A death sentence in the sniper case

Is this justice?

By: Mike Stark

A Virginia jury has recommended that sniper suspect John Muhammad receives the death penalty after having found him guilty of capital murder. During Muhammad’s formal sentencing hearing, Circuit Judge LeRoy Millette Jr. could have overturned the jury’s decision and reduce the sentence to life in prison without parole, but like most Virginia judges he did not. Meanwhile, the death penalty trial against juvenile suspect Lee Malvo has just begun.

While politicians and prosecutors have attempted to capitalize on the tragedy of the sniper shootings to push their agenda, they have been just as eager to avoid the serious question of what caused this tragedy in the first place.

Attorney General John Ashcroft was among the first to exploit the media frenzy surrounding the sniper suspects. He personally intervened to see that Muhammad and Malvo were transferred from custody in Maryland to Virginia--to make a death penalty conviction more likely. Virginia is second only to Texas in its number of executions--and one of 17 states that sentences 16-year-olds to death.

But the decision to transfer custody to Virginia was about more than sending the two to a pro-death penalty state. When the federal charges were dropped, Muhammad and Malvo were denied access to their federal attorneys--and were once again subjected to hours of grueling interrogation. In the first days of Malvo’s trial, prosecutors introduced the "confession" of the17-year-old obtained after more than seven hours of questioning.

Ashcroft can’t be disappointed by the prosecutors seeking death for the two suspects. Muhammad’s prosecutor is Prince William County Commonwealth’s Attorney Paul Ebert, who has put 12 men on death row--more than any other prosecutor in Virginia. Malvo will be prosecuted by Fairfax County Commonwealth’s Attorney Robert Horan Jr., who is best known for getting a death sentence against a brain damaged man accused of killing two CIA employees outside the agency’s headquarters.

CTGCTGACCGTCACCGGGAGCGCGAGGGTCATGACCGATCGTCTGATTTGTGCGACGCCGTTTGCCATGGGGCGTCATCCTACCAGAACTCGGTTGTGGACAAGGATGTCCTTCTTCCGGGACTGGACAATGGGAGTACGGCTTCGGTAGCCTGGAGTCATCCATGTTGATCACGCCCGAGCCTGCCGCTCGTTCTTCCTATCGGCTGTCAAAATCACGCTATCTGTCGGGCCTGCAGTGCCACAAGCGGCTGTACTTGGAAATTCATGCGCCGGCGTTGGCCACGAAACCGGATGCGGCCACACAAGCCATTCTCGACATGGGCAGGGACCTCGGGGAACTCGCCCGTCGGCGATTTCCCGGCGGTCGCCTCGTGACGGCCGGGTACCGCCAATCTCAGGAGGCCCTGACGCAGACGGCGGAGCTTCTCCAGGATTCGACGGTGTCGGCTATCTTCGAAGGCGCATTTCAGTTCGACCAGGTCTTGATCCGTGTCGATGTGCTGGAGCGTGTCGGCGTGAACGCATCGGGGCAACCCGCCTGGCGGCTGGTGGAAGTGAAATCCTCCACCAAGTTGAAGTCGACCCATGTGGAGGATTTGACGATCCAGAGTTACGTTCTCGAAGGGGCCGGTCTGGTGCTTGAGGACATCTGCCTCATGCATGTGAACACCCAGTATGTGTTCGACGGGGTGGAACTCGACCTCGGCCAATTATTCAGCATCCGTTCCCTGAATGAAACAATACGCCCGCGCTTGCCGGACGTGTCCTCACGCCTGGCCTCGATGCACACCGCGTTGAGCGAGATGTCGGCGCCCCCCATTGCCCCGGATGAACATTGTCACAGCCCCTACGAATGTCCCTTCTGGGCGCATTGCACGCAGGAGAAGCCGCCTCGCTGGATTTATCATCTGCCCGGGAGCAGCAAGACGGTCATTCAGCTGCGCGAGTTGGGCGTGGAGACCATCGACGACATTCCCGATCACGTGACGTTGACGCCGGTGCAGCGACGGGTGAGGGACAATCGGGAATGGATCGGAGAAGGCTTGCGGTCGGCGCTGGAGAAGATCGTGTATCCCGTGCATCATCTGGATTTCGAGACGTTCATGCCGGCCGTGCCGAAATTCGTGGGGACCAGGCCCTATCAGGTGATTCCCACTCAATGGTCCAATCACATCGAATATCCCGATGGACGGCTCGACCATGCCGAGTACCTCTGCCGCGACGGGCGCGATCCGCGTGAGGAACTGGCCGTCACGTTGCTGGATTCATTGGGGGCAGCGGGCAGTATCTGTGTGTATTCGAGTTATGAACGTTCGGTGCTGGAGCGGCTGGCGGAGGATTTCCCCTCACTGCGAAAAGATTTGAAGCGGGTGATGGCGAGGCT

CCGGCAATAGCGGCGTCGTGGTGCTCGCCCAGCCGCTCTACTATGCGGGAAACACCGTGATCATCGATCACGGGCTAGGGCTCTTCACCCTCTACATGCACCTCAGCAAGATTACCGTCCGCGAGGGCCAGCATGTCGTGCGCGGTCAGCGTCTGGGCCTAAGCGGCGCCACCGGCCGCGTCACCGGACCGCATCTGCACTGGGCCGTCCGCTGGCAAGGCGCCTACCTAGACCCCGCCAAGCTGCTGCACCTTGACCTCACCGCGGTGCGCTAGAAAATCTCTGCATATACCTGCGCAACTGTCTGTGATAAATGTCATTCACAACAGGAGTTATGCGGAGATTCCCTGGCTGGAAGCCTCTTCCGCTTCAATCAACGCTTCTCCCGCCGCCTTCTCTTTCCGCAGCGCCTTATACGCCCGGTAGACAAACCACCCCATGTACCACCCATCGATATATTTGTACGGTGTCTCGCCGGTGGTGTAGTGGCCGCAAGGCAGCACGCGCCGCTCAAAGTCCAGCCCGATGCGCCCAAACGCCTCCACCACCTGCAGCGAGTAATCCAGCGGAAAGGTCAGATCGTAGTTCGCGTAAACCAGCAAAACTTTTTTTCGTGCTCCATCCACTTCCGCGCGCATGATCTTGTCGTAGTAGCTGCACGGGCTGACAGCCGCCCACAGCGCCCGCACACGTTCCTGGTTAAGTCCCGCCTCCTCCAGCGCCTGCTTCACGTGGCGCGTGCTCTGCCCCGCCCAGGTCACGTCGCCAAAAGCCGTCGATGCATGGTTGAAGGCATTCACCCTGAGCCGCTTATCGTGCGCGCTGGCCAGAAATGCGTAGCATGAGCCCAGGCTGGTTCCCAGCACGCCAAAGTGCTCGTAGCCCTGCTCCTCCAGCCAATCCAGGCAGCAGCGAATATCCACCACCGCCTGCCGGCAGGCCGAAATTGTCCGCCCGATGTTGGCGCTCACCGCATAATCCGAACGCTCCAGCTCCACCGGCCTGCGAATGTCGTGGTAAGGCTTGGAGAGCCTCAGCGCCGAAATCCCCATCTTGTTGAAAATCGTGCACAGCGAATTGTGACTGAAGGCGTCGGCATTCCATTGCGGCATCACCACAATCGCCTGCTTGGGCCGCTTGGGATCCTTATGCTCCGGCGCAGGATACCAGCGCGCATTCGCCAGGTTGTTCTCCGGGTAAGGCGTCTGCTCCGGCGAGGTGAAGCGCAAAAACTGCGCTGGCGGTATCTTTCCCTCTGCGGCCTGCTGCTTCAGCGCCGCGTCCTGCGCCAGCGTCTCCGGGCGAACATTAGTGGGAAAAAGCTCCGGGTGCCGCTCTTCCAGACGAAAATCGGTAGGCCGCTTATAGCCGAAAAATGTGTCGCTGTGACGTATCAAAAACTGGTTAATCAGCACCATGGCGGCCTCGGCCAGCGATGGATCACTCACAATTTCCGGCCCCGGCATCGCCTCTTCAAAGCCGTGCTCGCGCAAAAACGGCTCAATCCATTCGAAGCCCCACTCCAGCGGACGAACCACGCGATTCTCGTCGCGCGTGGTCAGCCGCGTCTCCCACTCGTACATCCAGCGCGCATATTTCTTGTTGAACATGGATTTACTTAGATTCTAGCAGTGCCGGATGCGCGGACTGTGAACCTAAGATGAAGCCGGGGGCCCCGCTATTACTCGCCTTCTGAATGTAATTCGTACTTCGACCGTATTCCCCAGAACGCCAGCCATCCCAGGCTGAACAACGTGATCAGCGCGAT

To insure Muhammad’s capital conviction, he was charged under a new, untested anti-terrorism law in order to overcome a "limitation" in Virginia’s law that requires a defendant to be the "trigger man" to be eligible for the death penalty. The new law, passed soon after the September 11 attacks, allows the death penalty for those who murder in order to "intimidate the public." No eyewitnesses or confessions show Muhammad was involved in the shootings, and the evidence against him is circumstantial. "We don’t know how they’re going to prove [Muhammad’s guilt], because there is no evidence," said Peter Greenspun, Muhammad’s backup lawyer, in court.

What’s worse, prosecutors plan to say two contradictory things in the different trials of Muhammad and Malvo. To show that Muhammad was "the captain of the killing team," Paul Ebert will argue that he controlled all of Malvo’s actions. But in Malvo’s case, Robert Horan will say that the teen acted of his own free will.

Since the shootings, prosecutors and police from Maryland and Virginia have sought the media spotlight to present their story of what happened. But it’s impossible to find any real discussion about why the shooting spree happened in the first place.

If he is guilty, Muhammad is part of a growing list of 1991 Gulf War veterans accused of horrendous crimes. Experts believe that Muhammad’s alleged role in the sniper shootings would fit the pattern of a veteran suffering from Gulf War Syndrome. And in fact, Muhammad was a member of the U.S. Army’s 84th Engineer Company, which helped to demolish an Iraqi ammunition dump containing rockets filled with the nerve agent sarin. The Pentagon later admitted that the process of blowing up the rockets might have vaporized dangerous amounts of sarin.

Dr. William Baumzweiger, a Los Angeles neurologist and psychiatrist who specializes in treating those suffering from the mysterious collection of illnesses known as Gulf War Syndrome, recognizes this profile. "Once it came out that he had a military background, I said this must be a Gulf War veteran," he told MSNBC. "There is no doubt that a small but significant number of Gulf War veterans became homicidal because of Gulf War Syndrome."

Muhammad’s bizarre decision to act as his own attorney seems to confirm his impaired mental state. However, Muhammad, like many mentally ill defendants, has resisted his attorneys’ efforts to build a defense based on mental illness, refusing to be interviewed by court-appointed psychologists.

While sending another Gulf War veteran and juvenile to die might help the careers of the politicians and prosecutors involved in their trials, it has little to do with justice--or making our communities a safer place to live.